Active Transport

Active transport is similar to the preceding two mechanism in that specific binding of the transported substance occurs. However, here ATP is required in a step in which the transporter is phosphorylated. Because energy is provided in this way, the transporter can move the substance to a higher concentration. Thus, these transporters always move the transported substance in one direction, regardless of the concentration gradient.

The most widespread active transporter moves three Na+ out of the cell while moving two K+ into the cell. In addition, there are active transporters both for Ca++ and for H+. The later, for example, are found in the stomach and participate in the secretion of acid into stomach.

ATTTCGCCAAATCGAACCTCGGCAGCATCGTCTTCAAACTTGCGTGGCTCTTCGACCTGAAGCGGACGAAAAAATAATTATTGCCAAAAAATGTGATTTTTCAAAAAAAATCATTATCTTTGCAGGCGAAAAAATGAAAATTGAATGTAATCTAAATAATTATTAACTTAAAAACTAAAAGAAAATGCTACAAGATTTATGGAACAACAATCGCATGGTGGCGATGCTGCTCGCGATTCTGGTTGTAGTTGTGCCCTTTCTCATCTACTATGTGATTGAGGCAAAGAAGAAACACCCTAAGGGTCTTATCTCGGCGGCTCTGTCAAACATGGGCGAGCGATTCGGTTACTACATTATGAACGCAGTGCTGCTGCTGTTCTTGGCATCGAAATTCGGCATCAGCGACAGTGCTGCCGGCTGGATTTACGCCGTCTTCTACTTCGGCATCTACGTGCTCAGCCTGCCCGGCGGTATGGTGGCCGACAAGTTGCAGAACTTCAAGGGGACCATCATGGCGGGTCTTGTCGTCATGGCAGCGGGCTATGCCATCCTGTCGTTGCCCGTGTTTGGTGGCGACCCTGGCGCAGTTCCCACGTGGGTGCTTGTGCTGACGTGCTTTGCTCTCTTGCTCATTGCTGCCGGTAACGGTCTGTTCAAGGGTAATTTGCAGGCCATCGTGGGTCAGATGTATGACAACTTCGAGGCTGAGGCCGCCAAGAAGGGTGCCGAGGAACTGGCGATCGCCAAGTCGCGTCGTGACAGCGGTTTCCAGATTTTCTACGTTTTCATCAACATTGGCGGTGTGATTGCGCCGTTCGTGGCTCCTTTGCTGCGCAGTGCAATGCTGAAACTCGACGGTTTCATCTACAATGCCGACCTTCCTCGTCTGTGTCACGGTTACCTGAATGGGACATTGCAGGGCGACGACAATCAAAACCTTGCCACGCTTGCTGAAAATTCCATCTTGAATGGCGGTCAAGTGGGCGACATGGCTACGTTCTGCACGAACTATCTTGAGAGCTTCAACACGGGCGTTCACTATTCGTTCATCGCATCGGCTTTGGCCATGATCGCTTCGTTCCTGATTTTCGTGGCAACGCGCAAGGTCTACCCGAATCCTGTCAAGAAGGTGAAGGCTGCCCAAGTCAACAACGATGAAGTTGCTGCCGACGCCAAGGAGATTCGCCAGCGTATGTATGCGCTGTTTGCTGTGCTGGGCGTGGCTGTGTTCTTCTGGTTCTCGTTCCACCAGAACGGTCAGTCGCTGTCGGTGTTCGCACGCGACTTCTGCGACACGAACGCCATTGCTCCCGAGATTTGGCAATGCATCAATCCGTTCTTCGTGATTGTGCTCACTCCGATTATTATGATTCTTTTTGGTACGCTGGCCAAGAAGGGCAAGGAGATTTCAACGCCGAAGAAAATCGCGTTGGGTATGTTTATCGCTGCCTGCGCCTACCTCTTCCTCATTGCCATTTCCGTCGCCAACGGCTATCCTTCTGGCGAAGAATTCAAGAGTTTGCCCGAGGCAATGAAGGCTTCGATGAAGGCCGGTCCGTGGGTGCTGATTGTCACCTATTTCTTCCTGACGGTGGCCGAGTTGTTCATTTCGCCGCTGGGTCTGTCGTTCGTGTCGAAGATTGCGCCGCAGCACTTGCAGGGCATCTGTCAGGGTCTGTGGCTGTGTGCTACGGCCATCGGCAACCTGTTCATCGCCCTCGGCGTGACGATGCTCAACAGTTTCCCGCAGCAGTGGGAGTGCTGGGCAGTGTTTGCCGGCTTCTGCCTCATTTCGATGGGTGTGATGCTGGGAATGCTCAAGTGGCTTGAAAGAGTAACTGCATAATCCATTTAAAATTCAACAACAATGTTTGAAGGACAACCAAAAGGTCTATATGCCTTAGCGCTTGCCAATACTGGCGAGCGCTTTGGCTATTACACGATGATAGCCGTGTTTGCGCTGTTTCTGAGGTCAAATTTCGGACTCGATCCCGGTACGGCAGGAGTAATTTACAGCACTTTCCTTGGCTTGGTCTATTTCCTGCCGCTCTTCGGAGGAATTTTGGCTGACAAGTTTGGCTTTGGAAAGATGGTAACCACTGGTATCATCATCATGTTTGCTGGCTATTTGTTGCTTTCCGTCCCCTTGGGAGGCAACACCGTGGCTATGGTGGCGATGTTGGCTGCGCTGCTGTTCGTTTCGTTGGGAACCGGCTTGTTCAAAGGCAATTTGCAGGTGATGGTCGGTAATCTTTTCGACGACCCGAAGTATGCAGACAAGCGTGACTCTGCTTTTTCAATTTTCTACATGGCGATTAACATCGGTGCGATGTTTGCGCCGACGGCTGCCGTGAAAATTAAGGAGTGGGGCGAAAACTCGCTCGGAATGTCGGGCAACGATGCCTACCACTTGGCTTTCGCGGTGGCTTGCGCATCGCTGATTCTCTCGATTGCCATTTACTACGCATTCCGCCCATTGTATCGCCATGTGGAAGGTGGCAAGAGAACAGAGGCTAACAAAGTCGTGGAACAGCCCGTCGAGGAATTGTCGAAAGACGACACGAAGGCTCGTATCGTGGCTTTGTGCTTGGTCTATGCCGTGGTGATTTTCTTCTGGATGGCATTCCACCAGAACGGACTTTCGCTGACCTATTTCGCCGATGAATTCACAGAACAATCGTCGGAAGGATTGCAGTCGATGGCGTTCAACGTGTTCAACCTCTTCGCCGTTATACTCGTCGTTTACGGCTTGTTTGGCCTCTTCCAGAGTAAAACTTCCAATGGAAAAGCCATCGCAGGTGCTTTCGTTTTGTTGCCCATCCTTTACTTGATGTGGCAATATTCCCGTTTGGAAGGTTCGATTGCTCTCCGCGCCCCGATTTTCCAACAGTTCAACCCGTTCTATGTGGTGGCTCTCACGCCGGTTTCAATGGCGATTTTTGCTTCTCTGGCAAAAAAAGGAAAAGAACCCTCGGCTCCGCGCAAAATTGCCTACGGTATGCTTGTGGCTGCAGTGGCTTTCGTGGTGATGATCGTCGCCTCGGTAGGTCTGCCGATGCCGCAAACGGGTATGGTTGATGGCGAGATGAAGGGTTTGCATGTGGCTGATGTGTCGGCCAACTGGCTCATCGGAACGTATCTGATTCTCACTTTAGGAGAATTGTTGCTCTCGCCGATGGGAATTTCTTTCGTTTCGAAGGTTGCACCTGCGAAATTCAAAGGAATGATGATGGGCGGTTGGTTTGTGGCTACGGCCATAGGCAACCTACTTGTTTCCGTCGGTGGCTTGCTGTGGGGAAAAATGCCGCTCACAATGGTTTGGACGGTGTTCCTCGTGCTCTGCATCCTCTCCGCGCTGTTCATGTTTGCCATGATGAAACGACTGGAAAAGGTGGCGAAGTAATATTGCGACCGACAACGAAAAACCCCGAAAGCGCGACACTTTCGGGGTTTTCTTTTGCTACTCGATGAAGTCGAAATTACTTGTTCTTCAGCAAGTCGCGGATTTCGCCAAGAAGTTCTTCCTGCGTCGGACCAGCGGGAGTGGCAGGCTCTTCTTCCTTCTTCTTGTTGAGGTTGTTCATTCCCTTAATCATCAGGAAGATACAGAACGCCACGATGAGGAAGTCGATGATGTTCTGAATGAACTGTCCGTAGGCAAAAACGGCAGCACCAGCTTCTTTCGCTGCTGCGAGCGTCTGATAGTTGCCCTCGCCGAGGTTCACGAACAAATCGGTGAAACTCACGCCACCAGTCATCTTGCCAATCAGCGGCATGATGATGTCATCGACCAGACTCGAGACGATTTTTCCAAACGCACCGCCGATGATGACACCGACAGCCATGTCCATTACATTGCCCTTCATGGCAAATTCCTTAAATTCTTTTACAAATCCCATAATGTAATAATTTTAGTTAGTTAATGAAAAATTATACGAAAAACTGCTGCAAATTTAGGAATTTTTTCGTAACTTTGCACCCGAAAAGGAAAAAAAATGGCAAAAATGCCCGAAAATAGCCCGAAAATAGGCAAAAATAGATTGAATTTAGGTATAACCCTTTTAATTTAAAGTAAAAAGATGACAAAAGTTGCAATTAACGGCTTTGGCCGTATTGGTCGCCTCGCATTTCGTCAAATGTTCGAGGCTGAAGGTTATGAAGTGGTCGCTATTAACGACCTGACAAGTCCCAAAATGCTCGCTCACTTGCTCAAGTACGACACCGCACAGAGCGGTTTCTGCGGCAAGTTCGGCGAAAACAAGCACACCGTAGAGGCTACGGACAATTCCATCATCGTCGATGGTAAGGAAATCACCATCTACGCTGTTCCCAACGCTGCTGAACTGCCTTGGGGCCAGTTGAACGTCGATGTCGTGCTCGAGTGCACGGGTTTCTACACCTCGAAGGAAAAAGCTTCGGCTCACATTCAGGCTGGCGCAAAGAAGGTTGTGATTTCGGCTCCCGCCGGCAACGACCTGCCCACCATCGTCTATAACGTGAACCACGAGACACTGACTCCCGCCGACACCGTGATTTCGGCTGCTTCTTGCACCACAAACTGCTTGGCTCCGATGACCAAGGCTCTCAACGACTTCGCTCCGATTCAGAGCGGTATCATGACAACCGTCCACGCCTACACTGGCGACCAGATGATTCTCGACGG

ABC Cassette Proteins

ABC cassette proteins are an unusual class of proteins that play a number of roles in the body. One example is the CFTR Cl- ion channel found in epithelia lining the intestines and in the airways in the lungs. It opens when it is phosphosphorylated.

In the small intestines, this ion channel opens in response to certain bacterial toxins causing diarrhea. Also, this ion channel is defective in cystic fibrosis, a genetic disorder.

Another example, is the multi-drug resistance transporter (MDR transporter). Using ATP energy, it transports various nonpolar molecules out of the cytosol of cells. It's role is thus to eject various toxic molecules from cells, especially those in the liver, intestines and kidneys.

The cells in liver tumors often express much larger quantities of the MDR transporter than normal. This can make chemotherapy against the tumor cells more difficult than might be expected, since the MDR transporter actively removes the chemotherapy agent from the cell.